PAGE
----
Being raised on the family farm on Fruit Ridge holds so many thoughts, memories and things that I can recall so well. I enjoyed being around my family as we farmed and learning all about my neighbors and all that I got to experience with them.

Most of my memories revolve around all the friends I grew up with. Boys my age were few and far between and I guess that is a big reason why I remember so well the times I spent with them. My cousin Walt lived in Cincinnati but in the summer he would come up to their farm that was next to our farm along with his family. So I spent many, many summer days being with and enjoying the company of my cousin. Not until the fourth grade did I get a pair of playmates year round. That was the extent of boys my age. Needless to say we went to school together, played together, and worked together. It was hard to see me without Cousin Walt or the Marshall Brothers, Herb and Charlie.

At the time we were growing up parents didn’t give us any allowance money. We were given opportunities to work for extra money. That was always their answer. Here is a chance to make a little money. My memory seems to remind me the emphasis was on the little part of the money. We did the jobs but we also were always looking for ways to go into business and make money a little easier and hopefully more of it. We tried many different ventures but most just never produced the profits we expected.

During the fall of our seventh grade year we collectively decided the following. My dad worked on several farms raising tobacco or corn on the shares. We would work on many farms and it seemed that each farm consisted of many walnut trees and hickory trees. My buddies and I decided that we would go into the nut business.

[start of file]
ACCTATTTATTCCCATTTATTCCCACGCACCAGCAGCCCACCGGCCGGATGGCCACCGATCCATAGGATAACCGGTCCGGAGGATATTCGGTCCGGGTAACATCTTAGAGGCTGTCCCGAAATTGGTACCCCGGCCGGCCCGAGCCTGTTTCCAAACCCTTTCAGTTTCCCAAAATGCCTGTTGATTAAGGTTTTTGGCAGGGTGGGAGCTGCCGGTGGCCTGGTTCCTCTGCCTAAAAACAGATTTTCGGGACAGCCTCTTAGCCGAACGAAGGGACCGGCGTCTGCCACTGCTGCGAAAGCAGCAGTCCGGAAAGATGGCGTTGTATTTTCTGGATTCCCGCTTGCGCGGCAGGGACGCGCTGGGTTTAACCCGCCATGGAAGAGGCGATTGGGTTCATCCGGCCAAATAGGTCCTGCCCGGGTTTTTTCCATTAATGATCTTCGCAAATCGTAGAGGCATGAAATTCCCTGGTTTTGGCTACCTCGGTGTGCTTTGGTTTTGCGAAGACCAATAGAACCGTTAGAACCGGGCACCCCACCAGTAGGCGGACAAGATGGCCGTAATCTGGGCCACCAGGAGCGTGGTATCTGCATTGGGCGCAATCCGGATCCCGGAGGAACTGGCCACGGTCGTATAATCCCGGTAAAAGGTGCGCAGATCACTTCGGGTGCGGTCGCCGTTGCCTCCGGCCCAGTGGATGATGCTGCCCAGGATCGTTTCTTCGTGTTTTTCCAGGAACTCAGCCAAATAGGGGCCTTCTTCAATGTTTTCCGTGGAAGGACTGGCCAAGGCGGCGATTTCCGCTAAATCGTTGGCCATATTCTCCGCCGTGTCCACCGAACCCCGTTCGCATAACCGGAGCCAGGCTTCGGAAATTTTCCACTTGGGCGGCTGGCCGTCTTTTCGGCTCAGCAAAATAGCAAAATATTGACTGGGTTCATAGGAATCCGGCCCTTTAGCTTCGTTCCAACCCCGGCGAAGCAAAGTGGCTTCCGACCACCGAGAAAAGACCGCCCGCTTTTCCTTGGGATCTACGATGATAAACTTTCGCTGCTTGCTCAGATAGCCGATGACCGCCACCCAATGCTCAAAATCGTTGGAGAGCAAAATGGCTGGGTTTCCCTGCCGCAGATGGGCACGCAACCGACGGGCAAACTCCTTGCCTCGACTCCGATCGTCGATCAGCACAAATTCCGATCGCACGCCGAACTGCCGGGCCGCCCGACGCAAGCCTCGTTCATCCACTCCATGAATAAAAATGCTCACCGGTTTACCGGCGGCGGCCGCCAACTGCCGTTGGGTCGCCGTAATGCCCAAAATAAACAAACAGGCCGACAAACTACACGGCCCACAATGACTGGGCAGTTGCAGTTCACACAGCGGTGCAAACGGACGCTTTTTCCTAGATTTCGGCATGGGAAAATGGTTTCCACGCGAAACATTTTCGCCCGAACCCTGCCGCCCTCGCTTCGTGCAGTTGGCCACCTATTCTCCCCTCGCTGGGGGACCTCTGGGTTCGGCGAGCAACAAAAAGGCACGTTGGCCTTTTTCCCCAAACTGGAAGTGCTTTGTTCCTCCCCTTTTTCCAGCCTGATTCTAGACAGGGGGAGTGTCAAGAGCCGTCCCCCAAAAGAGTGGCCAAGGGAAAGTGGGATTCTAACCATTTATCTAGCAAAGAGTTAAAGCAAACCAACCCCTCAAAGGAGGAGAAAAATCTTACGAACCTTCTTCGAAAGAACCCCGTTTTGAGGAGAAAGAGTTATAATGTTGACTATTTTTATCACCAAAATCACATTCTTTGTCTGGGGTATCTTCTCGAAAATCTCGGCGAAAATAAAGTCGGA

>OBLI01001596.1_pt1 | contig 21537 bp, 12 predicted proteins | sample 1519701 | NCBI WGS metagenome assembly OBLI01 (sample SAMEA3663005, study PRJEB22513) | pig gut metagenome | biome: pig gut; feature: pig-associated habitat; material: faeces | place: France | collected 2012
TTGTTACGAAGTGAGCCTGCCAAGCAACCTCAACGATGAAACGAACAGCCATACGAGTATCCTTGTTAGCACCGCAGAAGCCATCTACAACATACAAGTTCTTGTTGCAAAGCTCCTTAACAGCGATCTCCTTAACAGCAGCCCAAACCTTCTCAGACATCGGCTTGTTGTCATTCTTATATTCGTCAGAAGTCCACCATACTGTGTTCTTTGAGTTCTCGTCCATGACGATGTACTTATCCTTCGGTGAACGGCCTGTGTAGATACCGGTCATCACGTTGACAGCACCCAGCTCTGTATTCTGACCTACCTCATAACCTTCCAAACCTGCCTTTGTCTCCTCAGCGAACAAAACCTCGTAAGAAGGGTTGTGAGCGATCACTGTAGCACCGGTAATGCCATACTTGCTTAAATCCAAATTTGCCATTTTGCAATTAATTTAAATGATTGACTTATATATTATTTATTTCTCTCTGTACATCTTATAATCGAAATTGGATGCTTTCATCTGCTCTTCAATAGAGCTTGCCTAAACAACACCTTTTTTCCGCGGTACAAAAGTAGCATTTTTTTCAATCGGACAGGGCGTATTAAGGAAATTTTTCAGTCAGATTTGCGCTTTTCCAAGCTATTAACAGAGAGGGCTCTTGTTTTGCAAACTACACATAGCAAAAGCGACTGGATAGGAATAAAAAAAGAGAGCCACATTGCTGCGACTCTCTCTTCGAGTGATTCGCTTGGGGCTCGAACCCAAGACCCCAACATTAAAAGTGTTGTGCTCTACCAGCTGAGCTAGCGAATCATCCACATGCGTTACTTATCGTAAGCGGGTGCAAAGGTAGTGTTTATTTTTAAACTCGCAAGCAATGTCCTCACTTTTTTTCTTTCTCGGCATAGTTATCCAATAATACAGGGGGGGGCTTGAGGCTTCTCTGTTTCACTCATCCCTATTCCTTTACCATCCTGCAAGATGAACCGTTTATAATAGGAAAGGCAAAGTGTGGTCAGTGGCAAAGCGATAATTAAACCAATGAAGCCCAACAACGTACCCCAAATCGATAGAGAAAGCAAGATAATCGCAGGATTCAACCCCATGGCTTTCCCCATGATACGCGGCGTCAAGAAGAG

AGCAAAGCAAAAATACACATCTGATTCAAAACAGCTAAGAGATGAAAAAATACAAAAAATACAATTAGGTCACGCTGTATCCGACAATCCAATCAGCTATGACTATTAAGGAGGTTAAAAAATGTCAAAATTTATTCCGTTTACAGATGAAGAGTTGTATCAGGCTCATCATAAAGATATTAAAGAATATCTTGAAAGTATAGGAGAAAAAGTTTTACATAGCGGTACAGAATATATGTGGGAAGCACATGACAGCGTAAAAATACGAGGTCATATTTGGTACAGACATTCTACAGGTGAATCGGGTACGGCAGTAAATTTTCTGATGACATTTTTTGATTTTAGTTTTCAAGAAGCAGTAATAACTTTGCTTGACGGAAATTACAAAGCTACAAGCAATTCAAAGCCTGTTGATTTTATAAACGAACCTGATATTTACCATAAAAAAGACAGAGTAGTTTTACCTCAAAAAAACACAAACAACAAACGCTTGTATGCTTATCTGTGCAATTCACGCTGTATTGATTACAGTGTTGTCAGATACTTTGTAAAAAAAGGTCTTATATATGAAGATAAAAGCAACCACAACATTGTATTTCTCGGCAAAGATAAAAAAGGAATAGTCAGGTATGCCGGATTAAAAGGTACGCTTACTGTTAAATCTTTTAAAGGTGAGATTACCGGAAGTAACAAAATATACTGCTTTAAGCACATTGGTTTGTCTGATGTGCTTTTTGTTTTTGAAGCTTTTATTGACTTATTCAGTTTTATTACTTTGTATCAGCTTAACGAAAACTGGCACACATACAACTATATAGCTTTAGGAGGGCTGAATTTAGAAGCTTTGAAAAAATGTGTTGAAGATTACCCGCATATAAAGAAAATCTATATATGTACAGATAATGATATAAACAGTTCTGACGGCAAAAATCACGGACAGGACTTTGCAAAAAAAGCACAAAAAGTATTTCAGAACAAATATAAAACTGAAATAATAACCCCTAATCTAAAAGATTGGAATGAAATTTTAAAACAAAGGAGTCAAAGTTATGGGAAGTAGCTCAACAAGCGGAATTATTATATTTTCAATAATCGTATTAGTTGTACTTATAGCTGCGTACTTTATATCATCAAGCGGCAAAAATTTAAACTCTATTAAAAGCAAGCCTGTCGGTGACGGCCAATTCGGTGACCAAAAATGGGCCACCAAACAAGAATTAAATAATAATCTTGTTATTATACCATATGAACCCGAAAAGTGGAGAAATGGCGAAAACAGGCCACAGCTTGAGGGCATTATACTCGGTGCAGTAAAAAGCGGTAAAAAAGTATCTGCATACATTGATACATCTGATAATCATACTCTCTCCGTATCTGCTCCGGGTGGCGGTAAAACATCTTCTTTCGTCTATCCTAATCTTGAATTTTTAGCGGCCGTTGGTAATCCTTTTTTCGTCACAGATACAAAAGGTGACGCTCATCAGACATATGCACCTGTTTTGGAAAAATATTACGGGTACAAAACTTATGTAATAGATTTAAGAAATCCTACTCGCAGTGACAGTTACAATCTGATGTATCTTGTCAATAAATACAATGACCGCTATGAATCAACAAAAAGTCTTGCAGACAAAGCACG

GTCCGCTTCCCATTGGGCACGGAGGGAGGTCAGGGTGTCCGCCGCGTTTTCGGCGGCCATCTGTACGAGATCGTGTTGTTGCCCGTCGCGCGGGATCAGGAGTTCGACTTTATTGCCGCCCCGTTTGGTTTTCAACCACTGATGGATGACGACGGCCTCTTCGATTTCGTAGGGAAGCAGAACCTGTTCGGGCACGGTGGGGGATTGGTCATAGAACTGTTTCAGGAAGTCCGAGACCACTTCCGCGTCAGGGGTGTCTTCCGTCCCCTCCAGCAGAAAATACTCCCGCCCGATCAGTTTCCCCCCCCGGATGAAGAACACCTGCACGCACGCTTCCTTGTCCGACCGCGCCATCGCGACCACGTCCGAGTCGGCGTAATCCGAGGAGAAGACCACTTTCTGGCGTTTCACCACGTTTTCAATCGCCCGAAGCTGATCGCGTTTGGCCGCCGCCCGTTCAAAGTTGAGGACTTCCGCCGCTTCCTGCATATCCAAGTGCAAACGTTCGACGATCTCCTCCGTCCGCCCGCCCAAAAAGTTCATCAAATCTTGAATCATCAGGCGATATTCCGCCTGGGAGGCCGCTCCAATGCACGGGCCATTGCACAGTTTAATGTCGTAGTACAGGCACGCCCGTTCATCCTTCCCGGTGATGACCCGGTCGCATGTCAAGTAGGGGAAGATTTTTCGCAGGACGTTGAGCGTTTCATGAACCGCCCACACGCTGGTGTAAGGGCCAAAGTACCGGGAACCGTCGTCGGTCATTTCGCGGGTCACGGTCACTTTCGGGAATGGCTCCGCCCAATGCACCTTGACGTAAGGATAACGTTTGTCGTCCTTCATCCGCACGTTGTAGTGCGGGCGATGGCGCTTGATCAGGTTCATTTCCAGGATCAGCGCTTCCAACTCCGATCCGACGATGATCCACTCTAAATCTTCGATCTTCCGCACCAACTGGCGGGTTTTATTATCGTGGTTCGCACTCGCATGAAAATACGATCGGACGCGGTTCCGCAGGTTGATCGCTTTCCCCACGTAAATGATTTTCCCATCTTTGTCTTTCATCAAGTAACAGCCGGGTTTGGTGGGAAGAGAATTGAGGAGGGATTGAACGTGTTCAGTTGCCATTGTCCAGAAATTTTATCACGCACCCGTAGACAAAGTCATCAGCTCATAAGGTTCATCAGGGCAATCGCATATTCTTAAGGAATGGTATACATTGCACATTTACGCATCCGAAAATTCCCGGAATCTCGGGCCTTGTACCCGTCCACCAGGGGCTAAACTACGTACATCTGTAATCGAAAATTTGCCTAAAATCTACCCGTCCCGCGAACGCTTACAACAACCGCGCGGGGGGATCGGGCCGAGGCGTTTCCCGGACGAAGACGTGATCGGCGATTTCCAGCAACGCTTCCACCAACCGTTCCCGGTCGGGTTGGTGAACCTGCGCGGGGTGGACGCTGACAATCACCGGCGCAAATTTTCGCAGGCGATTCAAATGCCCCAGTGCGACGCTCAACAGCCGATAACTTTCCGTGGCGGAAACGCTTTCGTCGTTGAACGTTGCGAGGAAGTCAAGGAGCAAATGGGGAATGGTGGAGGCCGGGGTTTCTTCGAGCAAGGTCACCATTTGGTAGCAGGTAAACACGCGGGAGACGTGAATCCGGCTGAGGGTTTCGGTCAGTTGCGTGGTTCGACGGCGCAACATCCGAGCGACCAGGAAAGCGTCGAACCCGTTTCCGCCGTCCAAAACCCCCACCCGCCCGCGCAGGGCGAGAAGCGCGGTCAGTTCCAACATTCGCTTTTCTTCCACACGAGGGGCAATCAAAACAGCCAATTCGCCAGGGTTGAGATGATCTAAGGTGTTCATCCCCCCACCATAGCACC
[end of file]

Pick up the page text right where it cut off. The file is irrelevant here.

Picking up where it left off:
We would gather the walnuts by the bag and bring them home to our driveway and dump them so we could drive over the walnuts and crush the hulls off the hard nut. We also found an abundant supply of hickory nuts and bagged them and brought them to our drive to get the outer hull off of them also. That year the trees were abundant with nuts and we gathered over 1200 pounds of walnuts and more than 300 pounds of hickory nuts. So far everything was going as planned and running on schedule. The nuts were free and driving over them was fun as we were allowed to drive the pickup back and forth over the nuts. We began to calculate just how many pounds we would have to sell and just how much a pound. We even thought of just how we would package them once the meat was pickeed from the shell.

This was when we all must have thought about the process of picking up and storing the nuts so they would dry and the cracking and picking the meat out of each and every nut. We hadn’t thought of how labor intensive this task really was. So Herb began working for other farmers as did Charlie and I, but I still lived where the all those nuts were lying in the driveway.